By Olivier Bonnel and Lisa Zengarini

August 15 2022

In an interview with Vatican News, the Apostolic Administrator of Mogadishu, Bishop Giorgio Bertin, talks about the humanitarian emergency in Somalia facing its worst drought in 40 years, as the Church seeks to offer humanitarian relief for the millions of people affected.

The figures are are stark and show a situation which is unprecedented in the last four decades in Somalia. According to the UN High Commissioner for Refugees (UNHCR), and the Norwegian Refugee Council (NRC), more than 755,000 people have been internally displaced this year due to severe drought in the Horn of Africa, bringing the total figure to 1 million people displaced since January 2021, when the drought began.

A wake-up call

“This milestone is a huge wake-up call,” said NRC Somalia director Mohamed Abdi. The number of people affected by extreme food insecurity as a result of the lack of rain is expected to rise from some 5 million to more than 7 million in the coming months.

Food crisis exacerbated by war in Ukraine

The climate-related crisis is exacerbated by the rising of food prices due to the war in Ukraine. 

“Famine is now haunting the entire country. We are seeing more and more families forced to leave everything because there is literally no water or food in their villages,” warned Abdi. “There is an urgent need to increase funding for the help before it’s too late.”

Bishop Giorgio Bertin has been the Apostolic Administrator of Mogadishu since 2001, and is a direct witness of the humanitarian emergency. He confirmed to Vatican News that the situation is dire.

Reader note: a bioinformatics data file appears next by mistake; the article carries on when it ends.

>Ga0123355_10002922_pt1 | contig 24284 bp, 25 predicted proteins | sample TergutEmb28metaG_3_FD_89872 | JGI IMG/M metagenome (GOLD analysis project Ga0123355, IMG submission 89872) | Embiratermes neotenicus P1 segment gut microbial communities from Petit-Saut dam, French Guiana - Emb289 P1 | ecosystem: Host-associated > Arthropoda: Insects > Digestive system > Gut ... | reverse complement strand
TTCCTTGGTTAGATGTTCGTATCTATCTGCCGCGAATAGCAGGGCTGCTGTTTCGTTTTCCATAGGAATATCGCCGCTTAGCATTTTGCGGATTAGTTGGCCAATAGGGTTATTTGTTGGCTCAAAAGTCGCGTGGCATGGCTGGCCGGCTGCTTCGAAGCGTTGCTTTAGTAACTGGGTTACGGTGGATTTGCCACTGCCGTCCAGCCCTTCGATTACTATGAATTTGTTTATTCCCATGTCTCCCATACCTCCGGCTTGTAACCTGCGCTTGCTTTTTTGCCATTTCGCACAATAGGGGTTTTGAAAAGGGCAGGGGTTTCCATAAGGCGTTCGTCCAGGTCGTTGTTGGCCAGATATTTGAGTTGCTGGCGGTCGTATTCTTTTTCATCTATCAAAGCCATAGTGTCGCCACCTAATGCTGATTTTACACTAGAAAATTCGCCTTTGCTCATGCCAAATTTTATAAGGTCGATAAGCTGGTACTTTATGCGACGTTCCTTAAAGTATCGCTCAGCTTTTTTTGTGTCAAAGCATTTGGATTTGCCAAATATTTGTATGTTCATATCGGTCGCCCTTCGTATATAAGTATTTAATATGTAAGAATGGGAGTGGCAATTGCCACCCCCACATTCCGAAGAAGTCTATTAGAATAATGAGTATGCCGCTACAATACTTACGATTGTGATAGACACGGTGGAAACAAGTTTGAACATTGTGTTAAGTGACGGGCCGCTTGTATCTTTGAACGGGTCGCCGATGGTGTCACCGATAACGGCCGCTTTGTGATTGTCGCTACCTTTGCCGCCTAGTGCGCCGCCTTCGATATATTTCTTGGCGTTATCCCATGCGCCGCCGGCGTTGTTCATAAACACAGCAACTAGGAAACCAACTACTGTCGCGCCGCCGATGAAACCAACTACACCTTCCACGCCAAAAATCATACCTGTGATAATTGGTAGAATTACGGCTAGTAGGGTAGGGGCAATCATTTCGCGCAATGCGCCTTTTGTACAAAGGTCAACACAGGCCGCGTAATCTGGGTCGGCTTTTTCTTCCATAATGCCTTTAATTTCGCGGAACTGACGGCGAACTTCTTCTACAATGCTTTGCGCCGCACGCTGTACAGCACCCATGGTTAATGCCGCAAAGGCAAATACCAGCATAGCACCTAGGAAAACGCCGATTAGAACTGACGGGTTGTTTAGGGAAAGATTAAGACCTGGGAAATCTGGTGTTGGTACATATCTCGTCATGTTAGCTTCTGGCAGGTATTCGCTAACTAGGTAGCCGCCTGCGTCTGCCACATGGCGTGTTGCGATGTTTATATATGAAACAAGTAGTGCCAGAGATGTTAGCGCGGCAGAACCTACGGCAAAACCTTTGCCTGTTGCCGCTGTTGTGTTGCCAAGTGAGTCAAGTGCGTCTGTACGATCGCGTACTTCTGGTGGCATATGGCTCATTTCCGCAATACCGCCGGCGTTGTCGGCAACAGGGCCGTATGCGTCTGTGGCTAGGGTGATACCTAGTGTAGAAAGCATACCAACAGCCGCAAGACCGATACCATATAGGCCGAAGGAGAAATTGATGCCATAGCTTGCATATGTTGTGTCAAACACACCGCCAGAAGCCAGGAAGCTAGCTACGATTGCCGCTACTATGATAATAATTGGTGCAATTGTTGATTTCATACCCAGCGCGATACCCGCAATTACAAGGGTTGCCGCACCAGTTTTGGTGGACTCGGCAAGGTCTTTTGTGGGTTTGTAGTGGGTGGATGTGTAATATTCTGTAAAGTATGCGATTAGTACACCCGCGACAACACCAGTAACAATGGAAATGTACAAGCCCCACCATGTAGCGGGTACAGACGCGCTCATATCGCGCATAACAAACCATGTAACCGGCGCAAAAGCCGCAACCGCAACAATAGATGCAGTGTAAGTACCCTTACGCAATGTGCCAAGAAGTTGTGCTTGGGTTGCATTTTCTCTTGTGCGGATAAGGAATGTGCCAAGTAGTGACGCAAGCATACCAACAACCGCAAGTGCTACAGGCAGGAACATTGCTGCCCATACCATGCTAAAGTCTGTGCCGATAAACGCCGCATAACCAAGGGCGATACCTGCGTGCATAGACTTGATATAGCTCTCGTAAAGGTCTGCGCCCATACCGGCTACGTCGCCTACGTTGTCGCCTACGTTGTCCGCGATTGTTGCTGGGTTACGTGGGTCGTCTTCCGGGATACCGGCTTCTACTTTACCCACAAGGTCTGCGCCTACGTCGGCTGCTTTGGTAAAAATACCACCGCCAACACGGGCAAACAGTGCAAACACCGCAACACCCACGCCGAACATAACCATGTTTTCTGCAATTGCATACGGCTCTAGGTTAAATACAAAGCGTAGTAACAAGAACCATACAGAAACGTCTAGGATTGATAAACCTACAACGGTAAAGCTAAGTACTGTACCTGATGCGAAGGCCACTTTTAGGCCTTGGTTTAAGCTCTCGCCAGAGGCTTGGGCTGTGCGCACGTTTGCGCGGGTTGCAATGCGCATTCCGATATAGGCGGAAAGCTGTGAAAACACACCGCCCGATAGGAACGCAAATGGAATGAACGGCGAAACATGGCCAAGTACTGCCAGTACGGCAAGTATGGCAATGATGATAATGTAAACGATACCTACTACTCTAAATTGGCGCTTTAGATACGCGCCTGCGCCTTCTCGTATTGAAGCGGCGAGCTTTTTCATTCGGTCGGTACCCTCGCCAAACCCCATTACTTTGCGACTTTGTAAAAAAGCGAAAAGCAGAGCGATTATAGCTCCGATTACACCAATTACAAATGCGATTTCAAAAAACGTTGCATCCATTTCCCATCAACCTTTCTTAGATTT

Semi-nomadic people are first affected by drought

Last week, the Italian-born bishop, accompanied by the Apostolic Delegate for Somalia, Archbishop Antoine Camilleri, met with a government official in charge of emergency humanitarian aid who told them the situation is “particularly difficult in the South-West, the Central regions and part of the North-East of Somaliland”.

In these areas, the most vulnerable populations are semi-nomads, living of their herds and agriculture. “If there is no rain, they are the first ones to be affected,” said Bishop Bertin. Forced to flee their land, they crowd up in the outskirts of the main cities of the country.

Church’s relief efforts

For several years the Catholic Church has been been active in relief efforts through the local Caritas, which works on the ground with Somali organizations.

Some areas are difficult to reach for security reasons, due to ongoing conflict and political instability in the country.

Urgent need for international aid

The Food and Agriculture Organization (FAO) said last week that famine could set in in eight regions of Somalia by September if crop failures and lower livestock production continue.

The UN organization warned that it could become widespread, if the prices of key commodities continue to rise and if humanitarian aid fails to reach the most vulnerable.

These concerns have been echoed by the UNHCR.

“The situation in Somalia was already one of the most underfunded before this latest crisis. Although we and our humanitarian partners are doing what we can to respond to the situation, our resources are simply insufficient,” noted the UNHCR representative in Somalia, Magatte Guisse.

In June the UN High Commissioner for Refugees announced it needed $42.6 million to help 1.5 million internally displaced people, refugees and members of host communities affected by drought in Ethiopia, Kenya and Somalia. 

Bishop Bertin told Vatican News that a new international appeal for solidarity with Somalia will be launched in the coming days with the support of Caritas Internationalis.

Vatican News